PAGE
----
Read the Holy Scriptures as a guidebook more so than a rulebook
Though some people read the Bible out of a sense of obligation—and granted, sometimes we have seasons where we just need to push through—others read its words to inform their daily living, among other things.
Yet, we must exercise care in how we apply God’s Word to our lives.
Enjoy the Narrative: As we read the Bible, we are best to read it as narrative rather than a book of rules. Granted, the Law of Moses is prominent in four of the Bible’s first five books, yet we don’t follow the Law’s 613 commands anymore. As a narrative we may see the Old Testament Law as a modern-day principle to live set apart from the world and to worship God as holy.
In reading the Bible as narrative we can revel in the story of the historical records, ponder the message of the prophets, contemplate the meaning of the poetry, consider the application of the epistles (letters), and marvel in awe at the end times passages.
Consider the Context: We would be in error to pull the words of the Bible out of their historical setting and apply them literally to our modern-day situation. This is most apparent when considering the instructions in the New Testament’s various letters. Each one was intended for a certain group of people to address specific issues. If we take these targeted instructions and turn them into generalized commands, we misapply the scriptures. Plus, we will find conflict, for what Paul tells one group to do for their certain situation sometimes goes against what he tells another group to do for theirs.
Only when we consider the context of each passage can we rightly discern the truth as it relates to us today. Just because someone in the Bible did something, doesn’t mean we should do likewise. Just because a command is given to one person doesn’t mean it applies to us. Context is crucial.
Embrace the Genres: The Bible is a compilation of works by different authors, writing distinct types of literature. As such, the Bible includes biographies of Jesus, the early history of his church, a collection of letters (which address questions and problems we can only guess at), future-focused allusions, sagas of epic proportions, poetry of wisdom and poetry of prayer, and warnings from the prophets.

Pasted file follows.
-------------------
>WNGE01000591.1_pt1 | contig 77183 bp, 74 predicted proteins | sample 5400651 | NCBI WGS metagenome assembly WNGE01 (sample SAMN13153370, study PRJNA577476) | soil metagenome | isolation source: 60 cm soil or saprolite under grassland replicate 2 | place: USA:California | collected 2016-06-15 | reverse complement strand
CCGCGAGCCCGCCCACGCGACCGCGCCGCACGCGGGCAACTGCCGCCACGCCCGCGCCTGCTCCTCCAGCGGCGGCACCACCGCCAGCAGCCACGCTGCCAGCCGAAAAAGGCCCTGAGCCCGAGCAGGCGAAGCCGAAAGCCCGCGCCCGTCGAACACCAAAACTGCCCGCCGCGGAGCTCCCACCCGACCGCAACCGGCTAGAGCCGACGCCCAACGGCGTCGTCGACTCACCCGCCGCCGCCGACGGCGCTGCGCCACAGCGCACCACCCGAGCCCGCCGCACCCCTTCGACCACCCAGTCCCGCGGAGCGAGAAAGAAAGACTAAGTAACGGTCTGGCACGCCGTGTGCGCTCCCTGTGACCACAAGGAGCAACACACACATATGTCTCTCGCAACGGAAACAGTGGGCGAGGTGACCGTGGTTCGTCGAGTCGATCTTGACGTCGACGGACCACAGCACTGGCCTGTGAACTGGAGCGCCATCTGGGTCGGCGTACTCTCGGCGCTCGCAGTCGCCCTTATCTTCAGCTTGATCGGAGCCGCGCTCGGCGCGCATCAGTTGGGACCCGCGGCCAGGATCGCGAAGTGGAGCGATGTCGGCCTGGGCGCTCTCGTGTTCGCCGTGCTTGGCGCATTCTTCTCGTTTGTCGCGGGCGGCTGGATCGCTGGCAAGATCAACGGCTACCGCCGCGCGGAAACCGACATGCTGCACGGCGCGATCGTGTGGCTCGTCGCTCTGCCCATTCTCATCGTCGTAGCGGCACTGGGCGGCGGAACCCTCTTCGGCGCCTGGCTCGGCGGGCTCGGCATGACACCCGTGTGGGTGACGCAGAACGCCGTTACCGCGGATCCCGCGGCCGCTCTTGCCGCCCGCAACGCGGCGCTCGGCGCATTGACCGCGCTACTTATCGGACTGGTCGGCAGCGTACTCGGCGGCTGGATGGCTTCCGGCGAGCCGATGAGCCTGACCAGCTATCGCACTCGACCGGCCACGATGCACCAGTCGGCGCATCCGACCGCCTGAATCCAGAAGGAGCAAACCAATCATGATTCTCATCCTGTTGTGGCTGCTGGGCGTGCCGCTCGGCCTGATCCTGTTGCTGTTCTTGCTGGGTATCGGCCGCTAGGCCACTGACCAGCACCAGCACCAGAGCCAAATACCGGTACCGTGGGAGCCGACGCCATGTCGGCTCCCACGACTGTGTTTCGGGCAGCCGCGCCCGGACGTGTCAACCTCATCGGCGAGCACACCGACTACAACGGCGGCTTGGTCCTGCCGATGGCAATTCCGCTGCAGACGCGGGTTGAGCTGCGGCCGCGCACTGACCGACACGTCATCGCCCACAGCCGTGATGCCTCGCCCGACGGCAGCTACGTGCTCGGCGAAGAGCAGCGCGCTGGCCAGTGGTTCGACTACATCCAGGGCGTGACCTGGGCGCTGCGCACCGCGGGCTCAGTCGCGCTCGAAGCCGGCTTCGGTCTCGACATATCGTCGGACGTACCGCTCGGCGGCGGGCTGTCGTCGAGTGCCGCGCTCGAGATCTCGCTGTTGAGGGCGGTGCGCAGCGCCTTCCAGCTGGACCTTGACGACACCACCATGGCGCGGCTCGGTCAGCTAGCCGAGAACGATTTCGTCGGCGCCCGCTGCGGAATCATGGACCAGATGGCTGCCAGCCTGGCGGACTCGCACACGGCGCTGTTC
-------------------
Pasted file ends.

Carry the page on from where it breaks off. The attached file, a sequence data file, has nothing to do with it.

Each one carries a different intent, which we need to treat as such as we read. Just as it would be unwise to turn one of David’s prayer laments into a command for action, it would be likewise foolish to take what God said to one person in an history passage and apply it to us today.
For example, when Abraham’s two wives and their two sons have conflict, God ultimately tells Abraham to send Hagar and Ishmael away (Genesis 21:10-12). But this is merely a history of what happened, not a rule for us to follow when our family members clash.
Apply the Examples with Care: Scholars make a smart distinction between descriptive passages and proscriptive passages. That is, the portions of the Bible that tell us what happened do not equate with the texts that tell us what to do. Just because the Bible describes something occurred, doesn’t mean we should do the same. Though the Bible tells about spitting on people, pulling out their beards, ostracizing them, and killing them, we shouldn’t.
For example, consider the description of what Nehemiah did to men who disobeyed: “I beat some of the men and pulled out their hair (Nehemiah 13:25, NIV). We would be wrong to assume this is how we should treat people in our churches when they do wrong.
Employ Prayer: We need to read the Bible through the lens of prayer, seeking God’s Holy Spirit to guide our thoughts, direct our contemplations, and inspire our conclusions. Without Holy Spirit assistance, the words of the Bible become little more than words and our reading has limited merit.
As we read the Bible, we plant seeds in our mind, but God makes these kernels of truth grow. We see this principle of God as the source of growth in 1 Corinthians 3:6-7.
Though the Bible can provide direction for our lives, we need to be wise in how we apply it.